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Susan Banda

Susan Banda is 17.  She was the first patient of the 500 miles Centre in Mzuzu. She was born with deformed legs and has never been able to stand or walk. She has spent all of her life in a wheel chair or crawling on the ground. Her father left her mother when she was born because she was disabled.

Her mother married again but when she had more children with her new husband, the husband rejected Susan and she was sent to live with her grandmother who was also disabled. After a few years, the community realised that her grandmother was not able to look after Susan properly so they took her to a kind Malawian couple called Joseph and Gertrude, who already had five children of their own, and asked them to take her in.

When this family heard about 500 miles’ first Centre in Lilongwe, it arranged for Susan’s legs to be amputated, one above knee and one through knee so that she could be fitted with legs. Then they brought her to 500 miles and we fitted Susan with her first legs in June 2011.

However when new amputees first start using their legs the muscles atrophy and very quickly the sockets become too big. The problem was that it is 6-7 hours in a bus on a poor road between Mzuzu and Lilongwe and it was also expensive for Susan to travel to and from Lilongwe with a guardian and to stay in Lilongwe and so Susan had ended up immobile again. As soon as she heard about our Centre in Mzuzu she was visiting the building site in her wheelchair regularly to make sure she was first in line.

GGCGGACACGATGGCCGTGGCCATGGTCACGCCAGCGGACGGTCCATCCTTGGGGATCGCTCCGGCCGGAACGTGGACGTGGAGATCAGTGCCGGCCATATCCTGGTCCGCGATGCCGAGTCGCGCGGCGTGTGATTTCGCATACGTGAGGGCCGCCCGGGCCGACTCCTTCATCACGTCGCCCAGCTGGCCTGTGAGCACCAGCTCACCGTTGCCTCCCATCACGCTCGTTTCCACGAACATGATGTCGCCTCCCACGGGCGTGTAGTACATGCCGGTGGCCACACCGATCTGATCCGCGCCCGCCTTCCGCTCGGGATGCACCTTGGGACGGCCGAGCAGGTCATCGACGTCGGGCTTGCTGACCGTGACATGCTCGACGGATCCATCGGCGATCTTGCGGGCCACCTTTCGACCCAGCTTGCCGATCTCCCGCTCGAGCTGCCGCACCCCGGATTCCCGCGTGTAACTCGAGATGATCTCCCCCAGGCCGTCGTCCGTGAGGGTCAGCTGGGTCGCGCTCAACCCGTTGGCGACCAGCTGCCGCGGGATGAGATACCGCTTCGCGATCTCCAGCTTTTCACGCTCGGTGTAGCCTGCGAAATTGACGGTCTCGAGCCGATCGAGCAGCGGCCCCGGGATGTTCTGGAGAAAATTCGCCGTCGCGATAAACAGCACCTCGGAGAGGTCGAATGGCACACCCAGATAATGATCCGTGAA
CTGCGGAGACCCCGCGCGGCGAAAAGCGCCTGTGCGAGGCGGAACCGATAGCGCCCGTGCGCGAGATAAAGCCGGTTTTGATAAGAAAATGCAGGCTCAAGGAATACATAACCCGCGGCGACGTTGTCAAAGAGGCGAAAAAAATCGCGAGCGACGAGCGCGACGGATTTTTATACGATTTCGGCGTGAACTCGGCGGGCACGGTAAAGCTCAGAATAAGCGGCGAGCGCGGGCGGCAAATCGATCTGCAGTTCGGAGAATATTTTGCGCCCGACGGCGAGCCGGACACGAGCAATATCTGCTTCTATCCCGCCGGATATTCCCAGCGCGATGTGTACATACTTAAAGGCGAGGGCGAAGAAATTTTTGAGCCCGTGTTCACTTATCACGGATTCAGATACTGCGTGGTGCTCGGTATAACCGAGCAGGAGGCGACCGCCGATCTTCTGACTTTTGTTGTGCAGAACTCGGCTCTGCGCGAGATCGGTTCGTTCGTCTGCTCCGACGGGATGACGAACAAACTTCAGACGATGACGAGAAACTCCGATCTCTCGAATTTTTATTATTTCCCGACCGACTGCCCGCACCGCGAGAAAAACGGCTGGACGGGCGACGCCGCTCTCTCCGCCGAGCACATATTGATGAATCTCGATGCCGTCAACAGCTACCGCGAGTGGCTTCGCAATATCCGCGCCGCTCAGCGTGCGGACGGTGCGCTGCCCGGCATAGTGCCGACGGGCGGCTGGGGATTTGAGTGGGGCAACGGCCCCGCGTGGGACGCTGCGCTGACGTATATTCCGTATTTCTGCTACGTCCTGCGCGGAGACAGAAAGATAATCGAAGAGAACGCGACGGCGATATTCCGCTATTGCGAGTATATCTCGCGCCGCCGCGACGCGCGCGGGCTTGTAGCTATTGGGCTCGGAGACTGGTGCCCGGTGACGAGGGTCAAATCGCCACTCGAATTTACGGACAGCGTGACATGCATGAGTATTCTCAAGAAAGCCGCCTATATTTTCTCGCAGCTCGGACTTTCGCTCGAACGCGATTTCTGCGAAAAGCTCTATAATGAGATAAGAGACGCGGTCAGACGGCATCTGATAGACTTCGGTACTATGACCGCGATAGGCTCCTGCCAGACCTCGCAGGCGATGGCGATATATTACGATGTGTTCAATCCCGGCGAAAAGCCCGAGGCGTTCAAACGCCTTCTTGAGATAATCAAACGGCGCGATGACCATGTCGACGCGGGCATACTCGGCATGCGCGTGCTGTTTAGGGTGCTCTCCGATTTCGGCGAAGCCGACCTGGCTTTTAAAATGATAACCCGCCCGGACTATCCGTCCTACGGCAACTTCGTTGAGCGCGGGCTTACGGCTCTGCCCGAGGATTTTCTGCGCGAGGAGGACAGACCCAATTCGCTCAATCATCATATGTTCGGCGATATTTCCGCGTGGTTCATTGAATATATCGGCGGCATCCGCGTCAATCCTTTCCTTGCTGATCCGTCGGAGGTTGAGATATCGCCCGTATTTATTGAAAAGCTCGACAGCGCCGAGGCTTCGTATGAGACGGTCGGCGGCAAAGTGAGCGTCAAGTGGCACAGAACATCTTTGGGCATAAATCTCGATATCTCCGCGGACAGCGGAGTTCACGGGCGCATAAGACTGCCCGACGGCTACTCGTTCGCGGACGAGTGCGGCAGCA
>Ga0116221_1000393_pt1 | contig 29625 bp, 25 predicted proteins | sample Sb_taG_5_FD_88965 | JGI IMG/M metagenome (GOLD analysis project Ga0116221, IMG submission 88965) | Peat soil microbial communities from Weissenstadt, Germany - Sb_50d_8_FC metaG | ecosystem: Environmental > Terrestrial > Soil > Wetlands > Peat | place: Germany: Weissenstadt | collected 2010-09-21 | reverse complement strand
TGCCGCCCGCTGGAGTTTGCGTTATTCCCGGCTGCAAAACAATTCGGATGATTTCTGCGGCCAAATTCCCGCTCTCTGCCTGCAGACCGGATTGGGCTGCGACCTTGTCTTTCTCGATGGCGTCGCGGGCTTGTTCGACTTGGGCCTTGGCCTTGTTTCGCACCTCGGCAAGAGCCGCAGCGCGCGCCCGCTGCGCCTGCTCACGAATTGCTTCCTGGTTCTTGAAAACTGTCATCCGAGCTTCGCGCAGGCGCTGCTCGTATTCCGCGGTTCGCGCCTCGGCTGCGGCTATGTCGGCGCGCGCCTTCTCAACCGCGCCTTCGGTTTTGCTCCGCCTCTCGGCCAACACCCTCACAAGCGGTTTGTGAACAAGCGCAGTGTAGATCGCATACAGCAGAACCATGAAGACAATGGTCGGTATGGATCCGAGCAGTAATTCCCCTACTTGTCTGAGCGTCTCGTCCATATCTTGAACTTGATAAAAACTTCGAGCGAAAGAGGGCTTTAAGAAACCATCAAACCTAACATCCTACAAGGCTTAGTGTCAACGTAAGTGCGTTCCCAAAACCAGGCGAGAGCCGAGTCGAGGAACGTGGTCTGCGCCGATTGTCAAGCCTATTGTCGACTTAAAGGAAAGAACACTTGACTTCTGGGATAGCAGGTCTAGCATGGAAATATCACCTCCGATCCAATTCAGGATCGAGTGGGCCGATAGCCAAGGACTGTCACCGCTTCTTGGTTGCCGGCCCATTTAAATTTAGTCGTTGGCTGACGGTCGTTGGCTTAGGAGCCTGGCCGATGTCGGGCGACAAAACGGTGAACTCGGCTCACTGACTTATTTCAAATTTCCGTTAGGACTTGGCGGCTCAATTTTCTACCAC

You can see Susan standing in the doorway of the 500 miles Centre with the legs that her prosthetist, Dumisani, made for her and then in the first video below, doing what she told us she wanted to be able to do – “the same as all the other women in the village” – to draw water and carry it on her head.

In October 2013 Sam took Olivia to visit Susan and Joseph and Gertrude at their home on the lakeshore at Chinteche.  They went out for a walk which you can see in the second video below. It’s much more difficult for an amputee without knees to walk and Susan’s apparent ease of mobility is down to her strength and determination.

Susan told Olivia that she’s now at school full time, that she walks everywhere, that she likes to make her own clothes, that although it will mean sticking in at maths which is a challenge, she wants to work with people with disabilities because she knows what it’s like to live with a disability and will be able to help them to value themselves and to see their opportunities – and that Gertrude always told her, and she always believed, that God would send her legs when it was the right time.

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